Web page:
Tips for cleaning a kitchen with less water and more

You may have trawled through the internet to find tips for cleaning a kitchen and we can bet that it’s come up with lots of extravagant suggestions including a number of chemicals, buckets of water, potions and 7 different types of tools. It’s not that complicated. What’s more, it doesn’t need to be that harmful to our environment. Check out our tips for cleaning a kitchen with less water and more eco-friendly products.

1. The best way to clean your dishes 

When it comes to saving water when cleaning your kitchen, it’s been common for a long time to tell people to stop using their dishwashers. But as the world of appliances has become smarter and more eco-friendly, this isn’t always true anymore. An eco-cycle on a dishwasher can use as little as 7 litres of water. The same as a standard washing-up bowl. Of course, there is an energy cost with both (heating up the water) and the dishwasher has a little extra with the running of the machine. But they’re not as different as they used to be. 

So, what’s the best way? Well, we’ve noticed that when we’re doing a lot of washing with many pots and pans, the best way is to use the dishwasher. Otherwise, we find we use multiple washing-up bowls of water. That being said, if we’re only washing up a couple of trays and plates, we can easily use less than a full bowl of water. The best way is to make a judgement call based on the number of items you need to wash up. 

2. Cleaning your floors with less water 

Your floors are potentially the biggest surface in your kitchen, perhaps even in your home. You might be tempted to grab a bucket of water and plenty of chemicals to clean your floor. But we urge you not to. There are plenty of gadgets that you can use to clean your floors that don’t involve an extortionate amount of water. 

If you have hardwood or laminate floors, then you need to consider that they don’t appreciate being cleaned with water anyway. So, sweep them as much as you can. Go back and forth with a microfibre cloth too. Almost ‘scrub’ the floor with a dry cloth to lift any stubborn dirt. Then, use some wax paper to lift off any remaining stubborn dirt – trust us with this one! Then all you need to do is have a quick vacuum around the place. No water or chemicals are needed at all.  

If you have tile or vinyl flooring and you need a bit of moisture to lift the dirt. Mix some vinegar, a drop of dish soap and hot water together in a bottle and spray it on your floor. You can store this liquid so it’s ready to use the next time as well. This way you only use a few squirts of water to clean your entire kitchen floor – no matter what flooring type you have. 

3. Make your own kitchen degreaser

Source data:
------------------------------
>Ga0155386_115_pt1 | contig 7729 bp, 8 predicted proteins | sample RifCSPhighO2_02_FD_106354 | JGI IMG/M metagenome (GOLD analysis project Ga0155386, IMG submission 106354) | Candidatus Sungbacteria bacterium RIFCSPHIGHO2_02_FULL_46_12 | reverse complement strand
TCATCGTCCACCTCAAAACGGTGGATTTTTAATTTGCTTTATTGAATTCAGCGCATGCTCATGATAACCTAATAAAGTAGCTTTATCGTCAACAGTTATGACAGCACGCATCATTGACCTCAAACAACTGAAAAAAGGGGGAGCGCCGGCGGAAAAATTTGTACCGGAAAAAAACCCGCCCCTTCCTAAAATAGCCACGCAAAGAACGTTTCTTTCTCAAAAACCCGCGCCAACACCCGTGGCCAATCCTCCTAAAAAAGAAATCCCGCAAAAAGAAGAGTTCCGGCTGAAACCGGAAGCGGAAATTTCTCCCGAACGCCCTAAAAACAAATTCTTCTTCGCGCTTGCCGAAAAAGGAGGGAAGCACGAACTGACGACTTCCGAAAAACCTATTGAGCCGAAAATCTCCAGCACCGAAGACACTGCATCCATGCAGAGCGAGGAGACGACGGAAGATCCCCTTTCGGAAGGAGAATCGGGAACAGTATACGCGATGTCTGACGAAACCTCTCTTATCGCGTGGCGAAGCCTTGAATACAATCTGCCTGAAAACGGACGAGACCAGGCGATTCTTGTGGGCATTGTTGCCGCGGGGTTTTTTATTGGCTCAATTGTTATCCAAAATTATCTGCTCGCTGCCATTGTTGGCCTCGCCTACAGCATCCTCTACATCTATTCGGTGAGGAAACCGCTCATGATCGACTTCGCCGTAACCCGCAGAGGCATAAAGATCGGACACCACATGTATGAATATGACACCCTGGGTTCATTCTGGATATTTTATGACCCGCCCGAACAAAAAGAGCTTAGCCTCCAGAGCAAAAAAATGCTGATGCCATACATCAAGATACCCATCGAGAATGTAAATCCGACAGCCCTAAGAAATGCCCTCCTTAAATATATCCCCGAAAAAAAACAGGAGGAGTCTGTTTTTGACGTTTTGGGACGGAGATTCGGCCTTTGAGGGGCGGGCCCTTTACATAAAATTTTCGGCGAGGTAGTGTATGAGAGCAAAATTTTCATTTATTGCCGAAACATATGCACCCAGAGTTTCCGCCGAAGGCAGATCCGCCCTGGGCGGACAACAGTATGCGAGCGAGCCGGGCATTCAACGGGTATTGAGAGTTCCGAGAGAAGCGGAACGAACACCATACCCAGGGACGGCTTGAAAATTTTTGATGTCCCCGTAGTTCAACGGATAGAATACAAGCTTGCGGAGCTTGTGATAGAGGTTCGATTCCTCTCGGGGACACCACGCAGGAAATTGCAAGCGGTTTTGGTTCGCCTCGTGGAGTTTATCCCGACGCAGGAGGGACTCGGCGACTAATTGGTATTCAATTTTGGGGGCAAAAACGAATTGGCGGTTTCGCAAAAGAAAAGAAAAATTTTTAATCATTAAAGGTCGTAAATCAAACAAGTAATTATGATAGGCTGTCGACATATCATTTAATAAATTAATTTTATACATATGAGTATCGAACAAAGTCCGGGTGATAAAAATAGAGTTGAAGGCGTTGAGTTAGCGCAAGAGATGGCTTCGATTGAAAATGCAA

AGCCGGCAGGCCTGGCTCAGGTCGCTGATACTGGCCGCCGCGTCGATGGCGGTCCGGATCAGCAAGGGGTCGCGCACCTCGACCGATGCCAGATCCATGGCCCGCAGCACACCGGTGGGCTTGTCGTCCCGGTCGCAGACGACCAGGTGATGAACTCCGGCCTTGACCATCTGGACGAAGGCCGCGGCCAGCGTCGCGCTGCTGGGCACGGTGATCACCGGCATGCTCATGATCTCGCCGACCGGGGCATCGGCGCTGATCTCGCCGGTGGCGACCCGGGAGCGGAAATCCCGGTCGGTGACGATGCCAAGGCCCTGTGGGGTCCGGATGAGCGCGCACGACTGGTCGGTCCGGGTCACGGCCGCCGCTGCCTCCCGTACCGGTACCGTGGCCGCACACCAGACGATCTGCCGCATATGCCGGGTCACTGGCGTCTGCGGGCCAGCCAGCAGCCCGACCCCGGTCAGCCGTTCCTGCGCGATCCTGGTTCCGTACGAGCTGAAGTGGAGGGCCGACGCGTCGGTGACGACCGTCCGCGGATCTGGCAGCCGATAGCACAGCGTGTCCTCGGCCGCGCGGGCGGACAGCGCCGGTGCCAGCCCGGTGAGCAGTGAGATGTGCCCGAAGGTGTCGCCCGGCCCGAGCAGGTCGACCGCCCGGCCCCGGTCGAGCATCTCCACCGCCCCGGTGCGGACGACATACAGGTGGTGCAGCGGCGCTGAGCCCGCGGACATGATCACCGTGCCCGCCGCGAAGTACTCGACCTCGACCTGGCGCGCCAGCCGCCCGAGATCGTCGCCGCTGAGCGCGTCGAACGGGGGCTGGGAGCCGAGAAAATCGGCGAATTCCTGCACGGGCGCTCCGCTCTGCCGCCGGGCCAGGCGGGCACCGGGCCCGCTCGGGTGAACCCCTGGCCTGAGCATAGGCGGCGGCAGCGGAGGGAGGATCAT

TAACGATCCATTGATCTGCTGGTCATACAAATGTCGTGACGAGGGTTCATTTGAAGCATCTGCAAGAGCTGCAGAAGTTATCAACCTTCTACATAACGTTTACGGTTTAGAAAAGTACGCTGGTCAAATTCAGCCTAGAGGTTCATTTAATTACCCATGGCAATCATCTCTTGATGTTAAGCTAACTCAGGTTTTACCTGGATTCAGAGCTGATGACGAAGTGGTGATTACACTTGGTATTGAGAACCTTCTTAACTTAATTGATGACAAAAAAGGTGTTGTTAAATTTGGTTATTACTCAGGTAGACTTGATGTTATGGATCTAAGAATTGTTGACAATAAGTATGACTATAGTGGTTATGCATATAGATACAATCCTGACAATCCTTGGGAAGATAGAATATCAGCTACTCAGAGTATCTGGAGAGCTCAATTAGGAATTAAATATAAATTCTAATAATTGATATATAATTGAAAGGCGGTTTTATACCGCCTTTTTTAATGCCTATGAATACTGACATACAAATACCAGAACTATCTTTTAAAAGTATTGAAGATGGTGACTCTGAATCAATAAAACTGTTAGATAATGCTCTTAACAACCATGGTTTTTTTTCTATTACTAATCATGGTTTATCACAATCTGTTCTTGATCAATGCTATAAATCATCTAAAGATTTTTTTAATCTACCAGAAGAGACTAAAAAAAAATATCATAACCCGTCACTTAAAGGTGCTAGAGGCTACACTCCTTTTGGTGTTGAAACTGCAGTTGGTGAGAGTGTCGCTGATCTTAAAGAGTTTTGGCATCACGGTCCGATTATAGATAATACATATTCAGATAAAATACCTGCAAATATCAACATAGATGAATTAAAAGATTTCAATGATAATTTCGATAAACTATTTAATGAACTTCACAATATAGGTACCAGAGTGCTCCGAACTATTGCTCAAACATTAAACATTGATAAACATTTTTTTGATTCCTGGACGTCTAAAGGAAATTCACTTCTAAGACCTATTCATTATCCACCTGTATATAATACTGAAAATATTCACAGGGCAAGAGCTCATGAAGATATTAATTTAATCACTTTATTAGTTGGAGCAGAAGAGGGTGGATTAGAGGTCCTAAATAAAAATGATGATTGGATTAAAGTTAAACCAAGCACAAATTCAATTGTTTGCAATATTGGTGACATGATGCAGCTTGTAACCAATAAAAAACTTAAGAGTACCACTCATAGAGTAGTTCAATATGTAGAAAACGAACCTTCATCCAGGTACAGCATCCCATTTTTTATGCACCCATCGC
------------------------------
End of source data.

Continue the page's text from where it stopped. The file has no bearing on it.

Possibly our favourite mixture of all time. We’ve seen so many products advertised over the years for cleaning a kitchen. If we purchased them all we’d have an entire stock cupboard filled with them! We knew there was an alternative out there and we tried many different ideas and recipes. We needed to find something that really worked on greasy parts of our kitchen. Things like our oven and hob that get covered in food while cooking.

Grab 25ml of white vinegar, 75ml of water, 12.5ml dish soap and 12g of baking soda. Alternatively, if you want to make a batch of this kitchen degreaser then multiply the numbers accordingly. We think this cleaner works best when it is used immediately after mixing. Grab a cloth, dab it into the bowl and scrub every surface you need to clean. Wipe it with a damp cloth after you’ve applied the degreaser to the entire area, and you’ll find everything lifts off incredibly! You might need to let it sit a while for stubborn dirt, but we find this is a great degreaser, and it’s relatively cheap! You don’t need to spend lots of money on the ingredients and they’ll go a long way to keeping your kitchen clean. It’s why it’s one of our favourite tips for cleaning a kitchen.

We’ve got plenty of tips for cleaning a kitchen with less water, but we know that the planet needs more than that. Our waste water doesn’t always go down our drains and into treatment facilities. Blockages, burst pipes, leaks and heavy rainfall can all cause problems with flooding into the environment. While some of these situations are preventable, some are not, so we’re always very cautious about what we’re putting in our waterways – meaning fewer chemicals and absolutely nothing manmade into our drains other than toilet paper. 

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